“This may be the best example of government overreach in the history of government overreach.  Once the federal government is trying to force local schools to allow boys into the girls locker room, you know government is out of hand.

How can you encourage young people to stop bullying when you tell those same young people that you’re going to take away their education funding unless they allow students of the opposite sex into the locker room with them?

These changes to the Civil Rights Laws that the Obama Administration is pushing have been proposed and rejected in Congress for years.  The Executive Branch does not have the authority to change the Civil Rights Act of 1964 on its own, but that’s precisely what they are claiming to have done.  They are arguing that the Civil Rights Act intended to give men access to women’s locker rooms by declaring themselves to be women and they’re threatening to stop educating children unless states agree.  Enough is enough.”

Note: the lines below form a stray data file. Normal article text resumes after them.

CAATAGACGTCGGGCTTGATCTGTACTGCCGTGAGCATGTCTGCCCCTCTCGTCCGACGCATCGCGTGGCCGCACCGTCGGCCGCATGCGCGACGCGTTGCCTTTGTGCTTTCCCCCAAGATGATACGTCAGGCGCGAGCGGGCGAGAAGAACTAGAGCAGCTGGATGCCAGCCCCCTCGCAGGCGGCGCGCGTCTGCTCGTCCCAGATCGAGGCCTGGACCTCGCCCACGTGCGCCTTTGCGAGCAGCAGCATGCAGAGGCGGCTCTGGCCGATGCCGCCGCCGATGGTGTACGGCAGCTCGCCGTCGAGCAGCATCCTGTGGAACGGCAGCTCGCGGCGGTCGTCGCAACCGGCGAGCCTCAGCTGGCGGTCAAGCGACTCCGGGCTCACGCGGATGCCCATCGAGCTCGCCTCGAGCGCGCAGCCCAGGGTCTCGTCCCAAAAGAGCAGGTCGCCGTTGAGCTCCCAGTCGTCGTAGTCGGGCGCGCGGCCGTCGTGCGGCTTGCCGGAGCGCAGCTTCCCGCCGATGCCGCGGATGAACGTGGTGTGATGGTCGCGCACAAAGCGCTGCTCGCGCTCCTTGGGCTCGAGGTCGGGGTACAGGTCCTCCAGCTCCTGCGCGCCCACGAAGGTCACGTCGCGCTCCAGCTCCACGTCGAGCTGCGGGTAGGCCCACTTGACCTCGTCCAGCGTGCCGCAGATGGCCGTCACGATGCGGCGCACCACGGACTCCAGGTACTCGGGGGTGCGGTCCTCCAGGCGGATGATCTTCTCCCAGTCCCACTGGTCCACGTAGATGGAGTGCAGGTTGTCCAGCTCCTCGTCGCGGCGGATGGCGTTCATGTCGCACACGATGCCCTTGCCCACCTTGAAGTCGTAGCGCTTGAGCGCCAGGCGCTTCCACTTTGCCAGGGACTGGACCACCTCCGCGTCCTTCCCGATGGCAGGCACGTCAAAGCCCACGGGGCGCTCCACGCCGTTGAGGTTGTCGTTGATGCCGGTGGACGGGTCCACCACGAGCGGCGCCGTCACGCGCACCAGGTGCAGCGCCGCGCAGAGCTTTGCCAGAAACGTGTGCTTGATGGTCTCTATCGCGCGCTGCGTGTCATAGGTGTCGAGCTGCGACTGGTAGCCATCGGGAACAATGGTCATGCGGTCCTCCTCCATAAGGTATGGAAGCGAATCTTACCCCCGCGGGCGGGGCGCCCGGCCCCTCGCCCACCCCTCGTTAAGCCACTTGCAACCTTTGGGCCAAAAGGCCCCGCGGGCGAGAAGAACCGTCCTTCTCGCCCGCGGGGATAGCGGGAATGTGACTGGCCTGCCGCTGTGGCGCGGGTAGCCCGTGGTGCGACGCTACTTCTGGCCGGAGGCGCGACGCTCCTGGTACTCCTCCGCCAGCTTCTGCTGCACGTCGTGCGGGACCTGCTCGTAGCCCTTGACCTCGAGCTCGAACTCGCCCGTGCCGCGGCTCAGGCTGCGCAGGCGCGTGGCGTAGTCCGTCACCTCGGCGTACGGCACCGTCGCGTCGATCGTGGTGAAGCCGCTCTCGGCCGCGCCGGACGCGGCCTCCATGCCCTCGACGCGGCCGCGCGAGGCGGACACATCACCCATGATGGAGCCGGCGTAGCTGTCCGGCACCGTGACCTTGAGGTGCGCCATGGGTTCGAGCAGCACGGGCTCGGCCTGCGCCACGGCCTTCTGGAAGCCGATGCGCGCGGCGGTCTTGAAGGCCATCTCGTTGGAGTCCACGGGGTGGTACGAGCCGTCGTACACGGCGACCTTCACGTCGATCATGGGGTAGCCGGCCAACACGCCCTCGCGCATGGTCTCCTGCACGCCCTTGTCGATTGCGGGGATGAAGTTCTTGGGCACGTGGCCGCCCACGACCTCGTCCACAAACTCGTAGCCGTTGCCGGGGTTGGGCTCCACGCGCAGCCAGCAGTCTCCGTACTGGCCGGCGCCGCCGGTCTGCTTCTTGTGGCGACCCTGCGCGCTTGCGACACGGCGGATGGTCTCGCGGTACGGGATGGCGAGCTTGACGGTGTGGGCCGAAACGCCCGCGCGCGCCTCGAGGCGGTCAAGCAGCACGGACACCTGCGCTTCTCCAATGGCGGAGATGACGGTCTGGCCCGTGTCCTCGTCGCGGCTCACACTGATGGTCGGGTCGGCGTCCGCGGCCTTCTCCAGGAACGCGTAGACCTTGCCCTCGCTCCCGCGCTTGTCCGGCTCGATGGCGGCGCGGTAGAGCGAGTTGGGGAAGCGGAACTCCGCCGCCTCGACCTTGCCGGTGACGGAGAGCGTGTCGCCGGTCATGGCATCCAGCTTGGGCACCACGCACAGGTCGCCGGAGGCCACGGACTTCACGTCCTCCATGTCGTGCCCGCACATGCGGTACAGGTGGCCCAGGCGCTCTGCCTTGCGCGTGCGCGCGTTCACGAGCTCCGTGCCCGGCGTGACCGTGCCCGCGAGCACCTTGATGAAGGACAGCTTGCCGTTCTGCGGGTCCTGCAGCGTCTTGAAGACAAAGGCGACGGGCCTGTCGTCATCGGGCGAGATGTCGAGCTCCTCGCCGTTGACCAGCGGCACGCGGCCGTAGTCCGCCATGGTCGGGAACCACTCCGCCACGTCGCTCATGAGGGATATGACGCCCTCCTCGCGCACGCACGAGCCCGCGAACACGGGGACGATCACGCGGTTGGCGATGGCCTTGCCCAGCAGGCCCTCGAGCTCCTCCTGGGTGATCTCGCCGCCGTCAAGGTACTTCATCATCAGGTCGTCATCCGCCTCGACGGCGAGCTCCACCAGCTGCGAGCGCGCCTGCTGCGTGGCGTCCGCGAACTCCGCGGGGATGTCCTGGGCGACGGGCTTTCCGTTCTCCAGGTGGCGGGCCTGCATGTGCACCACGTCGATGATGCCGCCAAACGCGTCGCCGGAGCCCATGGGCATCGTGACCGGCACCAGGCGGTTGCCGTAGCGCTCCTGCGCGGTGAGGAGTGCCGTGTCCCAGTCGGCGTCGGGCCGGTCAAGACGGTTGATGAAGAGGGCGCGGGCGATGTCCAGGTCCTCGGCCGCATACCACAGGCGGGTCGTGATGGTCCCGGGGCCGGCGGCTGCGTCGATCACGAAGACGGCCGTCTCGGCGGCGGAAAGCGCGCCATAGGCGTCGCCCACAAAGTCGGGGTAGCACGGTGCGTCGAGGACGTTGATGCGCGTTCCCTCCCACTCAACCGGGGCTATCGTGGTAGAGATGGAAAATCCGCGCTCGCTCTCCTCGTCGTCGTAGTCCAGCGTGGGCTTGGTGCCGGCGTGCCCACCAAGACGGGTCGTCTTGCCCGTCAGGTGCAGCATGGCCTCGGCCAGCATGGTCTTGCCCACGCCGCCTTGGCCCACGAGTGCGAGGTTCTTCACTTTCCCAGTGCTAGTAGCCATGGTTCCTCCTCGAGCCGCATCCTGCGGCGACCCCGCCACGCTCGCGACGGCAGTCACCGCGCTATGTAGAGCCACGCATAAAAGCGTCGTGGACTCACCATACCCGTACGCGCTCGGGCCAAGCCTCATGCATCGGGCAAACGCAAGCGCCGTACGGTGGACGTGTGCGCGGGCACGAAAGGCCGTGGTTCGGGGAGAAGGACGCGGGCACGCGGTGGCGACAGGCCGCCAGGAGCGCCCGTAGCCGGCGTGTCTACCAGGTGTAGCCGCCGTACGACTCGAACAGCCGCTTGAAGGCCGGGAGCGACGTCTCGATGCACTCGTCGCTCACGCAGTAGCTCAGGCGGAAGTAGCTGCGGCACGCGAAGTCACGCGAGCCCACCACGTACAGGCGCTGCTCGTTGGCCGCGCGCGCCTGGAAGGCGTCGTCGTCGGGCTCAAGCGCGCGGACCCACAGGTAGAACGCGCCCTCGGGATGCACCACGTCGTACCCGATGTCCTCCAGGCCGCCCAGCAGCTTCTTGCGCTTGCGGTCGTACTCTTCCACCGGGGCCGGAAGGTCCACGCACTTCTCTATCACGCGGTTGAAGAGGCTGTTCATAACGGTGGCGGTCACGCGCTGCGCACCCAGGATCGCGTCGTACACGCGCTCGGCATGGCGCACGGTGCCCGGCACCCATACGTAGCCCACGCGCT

New FPIW Video to be Released Monday


The next installment in FPIW’s wildly popular College Kids Say the Darndest Things series will be released on Monday, May 9th at 7:00pm Eastern/4:00 pm Pacific.

The first episode of the series, which aims to generate conversation about some of the most pressing issues in our culture, has been played more than 2.1 million times in over 220 countries.  In the episode, filmed on campus at the University of Washington in Seattle, FPIW Executive Director Joseph Backholm asked students questions about identity; specifically, whether or not he should be able to identify as a 6’5″ Chinese woman. The answers he got were both hilarious and highly concerning. If you haven’t seen it yet, check it out here.

Screen Shot 2016-05-03 at 3.15.03 PM